Are machines better than humans at making decisions? Andrew McAfee has formulated in the Harvard Business Review Blog yet another M-Law for the big data age: “As the amount of data goes up, the importance of human judgment should go down.”
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McAfee reviews years of studies of algorithms vs. human judgment by various experts and concludes that we should not rely on experts anymore: “The practical conclusion is that we should turn many of our decisions, predictions, diagnoses, and judgments—both the trivial and the consequential—over to the algorithms. There’s just no controversy any more about whether doing so will give us better results.” (Italics mine; explanation below).
But Tom Davenport argues, also on the HBR Blog, that “intuition has an important role to play… Neither an all-intuition nor an all-analytics approach will get you to the promised land.” Jeffrey Heer (University of Washington and Trifacta) is a bit more assertive: “Human judgment is at the center of successful data analysis. This statement might initially seem at odds with the current Big Data frenzy and its focus on data management and machine learning methods. But while these tools provide immense value, it is important to remember that they are just that: tools… To ‘facilitate human involvement’ across ‘all stages of data analysis’ [John Tukey’s words] is a grand challenge for our age.”
Kate Crawford warned us last year: “Numbers can’t speak for themselves, and data sets—no matter their scale—are still objects of human design… Biases and blind spots exist in big data as much as they do in individual perceptions and experiences.” Laszlo Bock, senior vice president of people operations at Google, has concluded based on data from tens of thousands of job interviews and subsequent employee performance that “Big Data… has tremendous potential to uncover the 10 universal things we should all be doing. But there are also things that are specifically true only about your organization, and the people you have and the unique situation you’re in at that point in time. I think this will be a constraint to how big the data can get because it will always require an element of human insight.”
Providing a great example of human fallibility (we see only what we want to see), McAfee links to the interview from which this quote is taken to prove his point (in his second post on the subject) that an algorithmic approach to talent management “works so much better.” Similarly, he links to the relevant Wikipedia article for the first expert he relies on to debunk experts, psychologist Paul Meehl. In his 1954 work, Clinical vs. Statistical Prediction, which compared the clinical or case-study method prevalent at the time to the statistical or “mechanical” method, Meehl argued—the Wikipedia article tells us—that “the mechanical tool will make a prediction that is 100% reliable. That is, it will make exactly the same prediction for exactly the same data every time. Clinical prediction, on the other hand, does not guarantee this.”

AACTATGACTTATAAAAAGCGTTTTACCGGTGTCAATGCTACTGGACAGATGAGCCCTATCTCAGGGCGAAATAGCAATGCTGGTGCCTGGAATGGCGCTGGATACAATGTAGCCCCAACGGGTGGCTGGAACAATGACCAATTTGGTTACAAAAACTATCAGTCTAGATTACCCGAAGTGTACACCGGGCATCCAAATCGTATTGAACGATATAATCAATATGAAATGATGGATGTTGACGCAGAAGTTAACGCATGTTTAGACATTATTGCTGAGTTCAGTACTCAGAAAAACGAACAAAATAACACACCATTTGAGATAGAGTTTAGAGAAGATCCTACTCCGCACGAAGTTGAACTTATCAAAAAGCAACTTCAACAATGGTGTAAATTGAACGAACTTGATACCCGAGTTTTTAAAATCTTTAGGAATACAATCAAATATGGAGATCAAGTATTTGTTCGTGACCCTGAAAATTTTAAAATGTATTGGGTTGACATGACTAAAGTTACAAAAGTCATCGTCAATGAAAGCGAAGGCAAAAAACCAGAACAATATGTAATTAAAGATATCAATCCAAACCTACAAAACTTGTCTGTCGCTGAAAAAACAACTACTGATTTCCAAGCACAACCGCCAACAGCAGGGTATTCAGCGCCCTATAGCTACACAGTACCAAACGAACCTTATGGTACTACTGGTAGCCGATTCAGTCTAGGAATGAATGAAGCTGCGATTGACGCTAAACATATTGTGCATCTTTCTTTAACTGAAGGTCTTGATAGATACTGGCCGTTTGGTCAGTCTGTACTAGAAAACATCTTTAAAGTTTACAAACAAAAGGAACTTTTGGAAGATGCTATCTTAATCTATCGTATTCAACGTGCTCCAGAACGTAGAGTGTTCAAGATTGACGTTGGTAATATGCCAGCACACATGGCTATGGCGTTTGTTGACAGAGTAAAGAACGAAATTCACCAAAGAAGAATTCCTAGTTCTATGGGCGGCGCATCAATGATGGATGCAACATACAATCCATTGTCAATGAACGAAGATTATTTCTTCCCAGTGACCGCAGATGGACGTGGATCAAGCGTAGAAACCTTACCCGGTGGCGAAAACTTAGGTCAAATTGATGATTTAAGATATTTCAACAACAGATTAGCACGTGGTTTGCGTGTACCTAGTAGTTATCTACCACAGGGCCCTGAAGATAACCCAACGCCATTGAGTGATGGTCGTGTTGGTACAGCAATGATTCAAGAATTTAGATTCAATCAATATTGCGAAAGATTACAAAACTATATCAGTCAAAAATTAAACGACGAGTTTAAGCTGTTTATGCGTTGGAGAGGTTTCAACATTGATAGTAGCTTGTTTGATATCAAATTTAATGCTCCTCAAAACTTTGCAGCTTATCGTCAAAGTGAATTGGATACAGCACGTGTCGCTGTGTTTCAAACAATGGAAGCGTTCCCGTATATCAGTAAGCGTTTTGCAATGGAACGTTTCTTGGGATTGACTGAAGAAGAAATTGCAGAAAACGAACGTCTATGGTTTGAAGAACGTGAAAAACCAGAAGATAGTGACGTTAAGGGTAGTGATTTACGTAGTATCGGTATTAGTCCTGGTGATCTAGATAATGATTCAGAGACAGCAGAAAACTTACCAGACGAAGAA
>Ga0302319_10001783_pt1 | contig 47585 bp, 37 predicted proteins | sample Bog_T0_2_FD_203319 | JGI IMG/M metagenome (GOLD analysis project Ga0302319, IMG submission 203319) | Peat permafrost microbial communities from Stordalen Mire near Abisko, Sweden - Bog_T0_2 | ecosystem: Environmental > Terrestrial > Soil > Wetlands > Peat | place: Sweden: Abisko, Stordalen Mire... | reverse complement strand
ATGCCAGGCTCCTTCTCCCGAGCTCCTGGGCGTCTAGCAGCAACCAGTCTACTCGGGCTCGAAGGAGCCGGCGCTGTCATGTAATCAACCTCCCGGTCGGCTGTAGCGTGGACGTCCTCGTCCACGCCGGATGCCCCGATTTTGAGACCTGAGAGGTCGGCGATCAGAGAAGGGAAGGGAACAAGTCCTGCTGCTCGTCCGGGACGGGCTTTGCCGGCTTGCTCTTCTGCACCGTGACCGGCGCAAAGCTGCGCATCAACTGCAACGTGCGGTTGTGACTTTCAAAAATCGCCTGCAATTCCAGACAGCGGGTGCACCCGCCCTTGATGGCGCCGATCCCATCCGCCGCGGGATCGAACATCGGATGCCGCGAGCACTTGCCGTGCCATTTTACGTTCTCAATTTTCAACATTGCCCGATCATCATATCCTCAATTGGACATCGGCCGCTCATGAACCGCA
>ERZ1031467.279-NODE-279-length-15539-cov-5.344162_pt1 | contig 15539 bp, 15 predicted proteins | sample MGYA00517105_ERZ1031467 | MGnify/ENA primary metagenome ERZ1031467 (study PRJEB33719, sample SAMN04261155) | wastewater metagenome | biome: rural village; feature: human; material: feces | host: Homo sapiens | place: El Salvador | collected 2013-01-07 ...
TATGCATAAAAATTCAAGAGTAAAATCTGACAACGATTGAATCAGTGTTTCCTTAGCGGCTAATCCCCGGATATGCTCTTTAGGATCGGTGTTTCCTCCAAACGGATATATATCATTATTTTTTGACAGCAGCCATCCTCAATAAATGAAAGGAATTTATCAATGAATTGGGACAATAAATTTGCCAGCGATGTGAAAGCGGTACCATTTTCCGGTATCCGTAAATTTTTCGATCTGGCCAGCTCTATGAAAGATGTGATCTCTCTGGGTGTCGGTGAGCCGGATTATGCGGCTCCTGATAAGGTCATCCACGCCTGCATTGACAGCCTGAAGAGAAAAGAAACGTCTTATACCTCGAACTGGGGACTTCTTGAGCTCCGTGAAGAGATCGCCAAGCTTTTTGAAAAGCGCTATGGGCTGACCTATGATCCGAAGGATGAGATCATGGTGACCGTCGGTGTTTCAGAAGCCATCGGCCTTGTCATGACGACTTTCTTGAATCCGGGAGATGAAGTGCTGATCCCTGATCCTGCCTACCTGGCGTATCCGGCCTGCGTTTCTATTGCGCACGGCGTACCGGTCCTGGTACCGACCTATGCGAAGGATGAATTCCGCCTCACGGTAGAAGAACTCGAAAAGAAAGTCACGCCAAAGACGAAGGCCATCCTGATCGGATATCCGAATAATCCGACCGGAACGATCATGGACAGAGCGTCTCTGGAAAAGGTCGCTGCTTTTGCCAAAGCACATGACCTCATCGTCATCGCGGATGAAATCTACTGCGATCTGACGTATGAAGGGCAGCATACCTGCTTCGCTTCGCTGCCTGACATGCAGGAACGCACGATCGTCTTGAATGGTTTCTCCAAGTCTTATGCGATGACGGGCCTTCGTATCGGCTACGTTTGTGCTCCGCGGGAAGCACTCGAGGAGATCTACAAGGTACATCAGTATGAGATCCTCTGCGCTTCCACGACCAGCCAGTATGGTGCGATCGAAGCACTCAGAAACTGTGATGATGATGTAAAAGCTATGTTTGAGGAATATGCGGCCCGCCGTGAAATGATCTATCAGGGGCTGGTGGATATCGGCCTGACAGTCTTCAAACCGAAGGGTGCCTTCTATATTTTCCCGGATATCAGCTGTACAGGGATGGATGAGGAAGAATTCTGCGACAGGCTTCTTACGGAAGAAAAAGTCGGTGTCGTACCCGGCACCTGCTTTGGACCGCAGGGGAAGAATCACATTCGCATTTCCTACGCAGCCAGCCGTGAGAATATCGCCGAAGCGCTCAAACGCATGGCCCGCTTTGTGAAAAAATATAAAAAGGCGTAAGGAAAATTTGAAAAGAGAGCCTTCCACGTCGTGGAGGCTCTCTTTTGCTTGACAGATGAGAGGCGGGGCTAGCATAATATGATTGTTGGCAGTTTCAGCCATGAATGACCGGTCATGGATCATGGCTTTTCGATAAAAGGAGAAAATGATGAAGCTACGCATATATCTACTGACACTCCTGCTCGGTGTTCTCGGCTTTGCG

So the “better results” in the McAfee quote above turn out to be the reliability of precise and accurate repetition. In other words, automation and the many improvements it had brought to our lives. If we narrow down “human judgment” to decisions such as when to shift the gear in your car, then McAfee is absolutely right and indeed, in most situations, we will have “better results” if we trust the machine.
For anything beyond shifting gears, however, why remove humans from the decision-making process? As a matter of fact, you can’t and you shouldn’t (as Meehl was very eager to repeat for more than 40 years). Humans design the algorithms to begin with and embed in them all their biases and, in many cases, wrong assumptions. Humans are also the ones that are needed to change the algorithms, when they understand better (or they think they understand better) their biases and the answer to the question “why,” a question that machines do not tend to ask.
Both the statistical classification of mental patients and the alternative clinical method resulted in lobotomy for many of these patients in the 1940s and early 1950s. It was not only medically wrong, but also morally wrong. Humans, as in the case of lobotomy, may conclude that the decisions that were based on their algorithms were wrong. Can machines do that?
Finally, the trouble with decisions (of the non-gear-shifting kind) is that many times it is difficult to determine whether we got “better results” because the decision itself changes everything. The decisions by Google, the most data- and algorithm-driven company around, to first buy and then sell Motorola, cannot be evaluated because these decisions have changed (twice) the market for cell phones (and possibly other markets). What would have happened if Google has not made these moves? We simply don’t know.
Google’s shareholders should just trust Larry Page’s gut instincts. Yes, gut instincts, the ones that make or break CEOs and their companies. We may or may not get excited about Google’s grand plan to make our brains irrelevant, but could a machine have made the decision to acquire DeepMind? Does anyone believe that “as the amount of data goes up,” we should expect Larry Page to be replaced by a machine?